Tesla’s latest large Powerpack installation is now live in Terhills, Belgium. The system is comprised of 140 Powerpacks and a bunch of Tesla inverters for a total power output of 18.2 MW.
It will be used in a similar way to Tesla’s first big foray into grid services, the Tesla 100MW/129MWh Powerpack project in South Australia. The South Australian project has already demonstrated huge impacts on the cost of frequency control and ancillary services (FCAS).
140 Tesla Powerpacks now live in Belgium and balancing the European electrical grid 100 times faster than fossil fuel plants pic.twitter.com/f8XzCYgrJZ— Tesla (@Tesla) May 14, 2018
The Belgium project was built as a collaboration between Tesla and demand response aggregator, Restore. It will be used to balance services to European transmission system operators.
The Tesla batteries are charged when there’s an excess of power and then discharge when there’s a need for more power. This helps balance the grid so that it doesn't have to rely on slow to respond gas generators and steam turbines.
The UK Vice President of Restore, Louis Burford, told The Energyst that they understand the combining of assets like batteries like a ‘synthetic pool’: “By creating synthetic pools or portfolios, you reduce the technical requirements on individual assets that otherwise would not be able to participate [in certain balancing services]. By doing so you create value where it does not ordinarily exist. That is only achievable through synthetic portfolios.”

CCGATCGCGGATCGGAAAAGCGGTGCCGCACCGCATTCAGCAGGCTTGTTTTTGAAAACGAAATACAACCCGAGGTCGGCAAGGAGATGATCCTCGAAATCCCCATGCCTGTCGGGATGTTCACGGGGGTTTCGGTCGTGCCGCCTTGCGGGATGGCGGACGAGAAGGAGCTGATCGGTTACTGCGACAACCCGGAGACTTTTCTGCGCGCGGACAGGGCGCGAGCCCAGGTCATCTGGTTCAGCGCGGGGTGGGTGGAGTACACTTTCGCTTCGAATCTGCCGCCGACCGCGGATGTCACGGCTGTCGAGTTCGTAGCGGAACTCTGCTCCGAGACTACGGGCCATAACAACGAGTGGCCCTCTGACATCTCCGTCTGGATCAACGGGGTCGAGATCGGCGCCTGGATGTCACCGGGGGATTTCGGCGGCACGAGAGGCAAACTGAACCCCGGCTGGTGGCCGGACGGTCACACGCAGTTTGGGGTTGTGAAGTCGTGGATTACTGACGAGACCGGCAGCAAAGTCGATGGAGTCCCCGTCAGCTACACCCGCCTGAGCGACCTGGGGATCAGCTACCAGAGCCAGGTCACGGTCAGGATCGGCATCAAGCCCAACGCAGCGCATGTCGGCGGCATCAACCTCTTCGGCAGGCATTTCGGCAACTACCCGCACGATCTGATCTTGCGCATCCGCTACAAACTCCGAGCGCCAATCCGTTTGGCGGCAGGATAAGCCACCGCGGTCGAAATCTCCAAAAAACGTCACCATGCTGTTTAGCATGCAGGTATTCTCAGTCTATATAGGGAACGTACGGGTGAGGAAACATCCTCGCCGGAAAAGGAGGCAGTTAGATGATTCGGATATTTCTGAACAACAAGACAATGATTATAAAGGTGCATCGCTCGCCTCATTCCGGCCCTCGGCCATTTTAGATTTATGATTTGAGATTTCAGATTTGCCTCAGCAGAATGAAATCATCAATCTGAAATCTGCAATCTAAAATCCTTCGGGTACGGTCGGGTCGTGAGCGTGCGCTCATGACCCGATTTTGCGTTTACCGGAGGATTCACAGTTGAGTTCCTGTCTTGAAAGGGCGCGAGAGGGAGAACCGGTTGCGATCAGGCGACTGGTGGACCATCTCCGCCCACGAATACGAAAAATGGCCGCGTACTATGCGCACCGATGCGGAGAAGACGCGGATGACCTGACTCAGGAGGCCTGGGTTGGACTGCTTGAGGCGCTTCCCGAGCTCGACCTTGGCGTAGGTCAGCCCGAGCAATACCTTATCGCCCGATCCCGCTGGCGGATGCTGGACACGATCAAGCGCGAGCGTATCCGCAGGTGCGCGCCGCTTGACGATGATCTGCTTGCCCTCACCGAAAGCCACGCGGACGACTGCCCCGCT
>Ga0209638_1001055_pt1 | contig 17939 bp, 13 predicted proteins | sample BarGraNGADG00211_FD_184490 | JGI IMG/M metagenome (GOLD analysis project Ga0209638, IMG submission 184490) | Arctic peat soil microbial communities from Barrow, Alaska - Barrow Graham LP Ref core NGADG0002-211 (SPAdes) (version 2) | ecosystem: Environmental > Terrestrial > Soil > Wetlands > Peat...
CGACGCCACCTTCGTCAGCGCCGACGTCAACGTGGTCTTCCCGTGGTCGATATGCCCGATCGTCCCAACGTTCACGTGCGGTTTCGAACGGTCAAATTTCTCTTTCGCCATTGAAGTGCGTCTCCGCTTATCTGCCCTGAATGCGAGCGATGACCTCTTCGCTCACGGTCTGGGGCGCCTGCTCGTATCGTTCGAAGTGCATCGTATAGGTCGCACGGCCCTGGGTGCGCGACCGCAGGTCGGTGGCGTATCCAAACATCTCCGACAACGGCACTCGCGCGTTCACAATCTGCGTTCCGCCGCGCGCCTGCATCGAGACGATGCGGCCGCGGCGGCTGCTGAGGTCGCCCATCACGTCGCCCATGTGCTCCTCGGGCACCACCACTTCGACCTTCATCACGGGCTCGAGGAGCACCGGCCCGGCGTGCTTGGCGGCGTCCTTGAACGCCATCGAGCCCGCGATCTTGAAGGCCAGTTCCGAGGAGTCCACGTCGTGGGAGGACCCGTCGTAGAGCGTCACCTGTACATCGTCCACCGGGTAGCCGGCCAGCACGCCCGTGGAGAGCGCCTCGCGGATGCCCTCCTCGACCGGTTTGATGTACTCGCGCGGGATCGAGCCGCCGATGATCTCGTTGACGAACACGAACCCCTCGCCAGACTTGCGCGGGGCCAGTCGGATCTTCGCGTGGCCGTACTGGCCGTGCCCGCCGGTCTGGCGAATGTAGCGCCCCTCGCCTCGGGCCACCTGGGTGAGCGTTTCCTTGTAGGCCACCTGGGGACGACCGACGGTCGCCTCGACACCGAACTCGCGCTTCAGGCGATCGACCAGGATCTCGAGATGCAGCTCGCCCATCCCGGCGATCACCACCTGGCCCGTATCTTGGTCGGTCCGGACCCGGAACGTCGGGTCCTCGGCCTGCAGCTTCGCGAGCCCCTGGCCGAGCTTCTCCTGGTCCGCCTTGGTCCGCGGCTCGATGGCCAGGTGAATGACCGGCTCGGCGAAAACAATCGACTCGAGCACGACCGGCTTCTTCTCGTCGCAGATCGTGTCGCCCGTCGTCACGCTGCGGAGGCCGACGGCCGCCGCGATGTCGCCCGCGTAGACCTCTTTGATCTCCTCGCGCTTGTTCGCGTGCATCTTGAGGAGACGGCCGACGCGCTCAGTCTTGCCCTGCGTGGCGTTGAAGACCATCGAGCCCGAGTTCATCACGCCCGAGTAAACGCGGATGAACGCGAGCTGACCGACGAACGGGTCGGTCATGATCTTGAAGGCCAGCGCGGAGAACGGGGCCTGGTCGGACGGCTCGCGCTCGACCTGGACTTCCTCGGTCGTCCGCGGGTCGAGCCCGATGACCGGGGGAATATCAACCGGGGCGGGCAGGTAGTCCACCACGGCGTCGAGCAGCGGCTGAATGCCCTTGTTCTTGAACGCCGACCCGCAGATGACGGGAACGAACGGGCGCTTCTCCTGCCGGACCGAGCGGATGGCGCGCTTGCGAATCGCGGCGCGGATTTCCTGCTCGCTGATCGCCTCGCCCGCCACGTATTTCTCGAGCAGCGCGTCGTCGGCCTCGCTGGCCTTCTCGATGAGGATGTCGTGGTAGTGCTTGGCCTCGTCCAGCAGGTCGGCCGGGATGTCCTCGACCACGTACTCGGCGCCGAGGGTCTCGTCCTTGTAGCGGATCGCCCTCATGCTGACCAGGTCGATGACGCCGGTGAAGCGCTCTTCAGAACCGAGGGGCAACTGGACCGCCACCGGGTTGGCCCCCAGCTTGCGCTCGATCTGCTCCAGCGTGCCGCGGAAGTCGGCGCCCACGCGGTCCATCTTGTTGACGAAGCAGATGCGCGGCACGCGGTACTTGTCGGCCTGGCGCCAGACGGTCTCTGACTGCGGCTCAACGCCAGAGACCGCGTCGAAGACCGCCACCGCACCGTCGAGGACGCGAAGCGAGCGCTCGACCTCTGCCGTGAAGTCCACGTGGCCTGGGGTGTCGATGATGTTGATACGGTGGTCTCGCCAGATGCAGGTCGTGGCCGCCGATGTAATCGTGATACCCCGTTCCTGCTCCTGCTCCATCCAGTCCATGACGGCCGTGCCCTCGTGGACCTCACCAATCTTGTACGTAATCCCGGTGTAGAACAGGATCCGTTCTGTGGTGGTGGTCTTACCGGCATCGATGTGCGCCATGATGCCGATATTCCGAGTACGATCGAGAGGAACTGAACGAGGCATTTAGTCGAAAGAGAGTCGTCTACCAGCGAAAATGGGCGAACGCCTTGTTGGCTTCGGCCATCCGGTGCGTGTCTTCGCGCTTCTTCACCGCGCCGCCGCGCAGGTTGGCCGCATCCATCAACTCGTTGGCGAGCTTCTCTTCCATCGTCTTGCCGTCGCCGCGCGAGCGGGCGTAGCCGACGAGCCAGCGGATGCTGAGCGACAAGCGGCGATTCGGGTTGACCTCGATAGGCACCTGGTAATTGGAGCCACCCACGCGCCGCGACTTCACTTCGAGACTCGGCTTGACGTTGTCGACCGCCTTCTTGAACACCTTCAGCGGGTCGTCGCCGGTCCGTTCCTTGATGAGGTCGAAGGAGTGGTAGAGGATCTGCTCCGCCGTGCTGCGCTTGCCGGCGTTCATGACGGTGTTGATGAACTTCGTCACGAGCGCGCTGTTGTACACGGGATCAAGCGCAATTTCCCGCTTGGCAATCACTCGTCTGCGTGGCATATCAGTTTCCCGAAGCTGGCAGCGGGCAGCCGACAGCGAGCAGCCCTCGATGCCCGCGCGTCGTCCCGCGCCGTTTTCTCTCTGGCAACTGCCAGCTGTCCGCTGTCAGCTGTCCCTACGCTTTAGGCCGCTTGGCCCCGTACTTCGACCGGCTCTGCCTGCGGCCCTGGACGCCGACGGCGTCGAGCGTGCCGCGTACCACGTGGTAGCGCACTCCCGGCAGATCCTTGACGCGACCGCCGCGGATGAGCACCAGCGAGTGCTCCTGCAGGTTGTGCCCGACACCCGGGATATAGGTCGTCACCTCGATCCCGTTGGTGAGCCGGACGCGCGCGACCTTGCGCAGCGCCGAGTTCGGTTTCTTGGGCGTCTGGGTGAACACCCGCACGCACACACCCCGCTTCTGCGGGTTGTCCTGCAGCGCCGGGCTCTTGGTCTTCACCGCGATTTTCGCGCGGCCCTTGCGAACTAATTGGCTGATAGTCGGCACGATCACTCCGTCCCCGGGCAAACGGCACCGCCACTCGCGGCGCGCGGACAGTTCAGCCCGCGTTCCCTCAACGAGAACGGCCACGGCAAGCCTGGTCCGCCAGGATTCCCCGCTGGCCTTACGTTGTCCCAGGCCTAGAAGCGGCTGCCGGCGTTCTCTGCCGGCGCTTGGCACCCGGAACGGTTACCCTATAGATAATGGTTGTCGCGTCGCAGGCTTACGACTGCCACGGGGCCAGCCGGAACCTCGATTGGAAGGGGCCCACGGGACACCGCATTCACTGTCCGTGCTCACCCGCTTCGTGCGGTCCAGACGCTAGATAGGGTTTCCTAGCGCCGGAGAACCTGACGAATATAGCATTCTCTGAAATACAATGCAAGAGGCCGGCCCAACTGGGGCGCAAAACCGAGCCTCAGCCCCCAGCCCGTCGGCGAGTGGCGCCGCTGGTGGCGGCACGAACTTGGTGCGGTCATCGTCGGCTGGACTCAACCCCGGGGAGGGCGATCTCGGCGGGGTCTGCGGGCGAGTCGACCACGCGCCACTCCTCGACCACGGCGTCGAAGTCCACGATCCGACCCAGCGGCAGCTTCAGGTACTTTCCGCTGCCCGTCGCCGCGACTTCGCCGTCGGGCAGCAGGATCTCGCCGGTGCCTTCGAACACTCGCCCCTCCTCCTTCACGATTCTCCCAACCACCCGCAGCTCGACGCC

Australian Grid operators praise Powerpack performance
Burford went on to say that Restore has a similar project planned for the UK. The Australian Energy Market Operator (AEMO) recently praised the first few months of the Tesla big battery in South Australia, saying it is faster and smarter than conventional turbines.
In a recent report, the grid operator illustrated how the battery was used in frequency control and ancillary services market. Graphs in the report show that the battery was able to provide a more accurate and faster response than conventional generators.
Of particular note is the graph that shows the battery response to a major outage of a fossil fuel generator in NSW on December 18. The graph shows that the response of the Tesla big battery was virtually immediate when the frequency deviates below 49.85Hz.
“Commissioning tests and simulations confirm that the HPR is capable of responding more rapidly to a contingency event than conventional synchronous generation,” AEMO notes in its report. Australia has commissioned additional Powerpack projects.
Australia continues to back Tesla
The Australian Renewable Energy Agency (ARENA) announced in March, that it will match a $25 million investment by the Victorian Government to jointly fund Victoria’s first two large-scale, grid-connected batteries as part of the Victorian energy storage initiative.
Tesla will supply Powerpacks for the 25 MW/50 MWh battery that will be integrated with the existing 60 MW Gannawarra Solar Farm in near Kerang, Victoria. The system will be owned by Edify Energy and its partner Wirsol. ARENA says the project “will demonstrate how an existing solar farm can be retrofitted with battery storage.”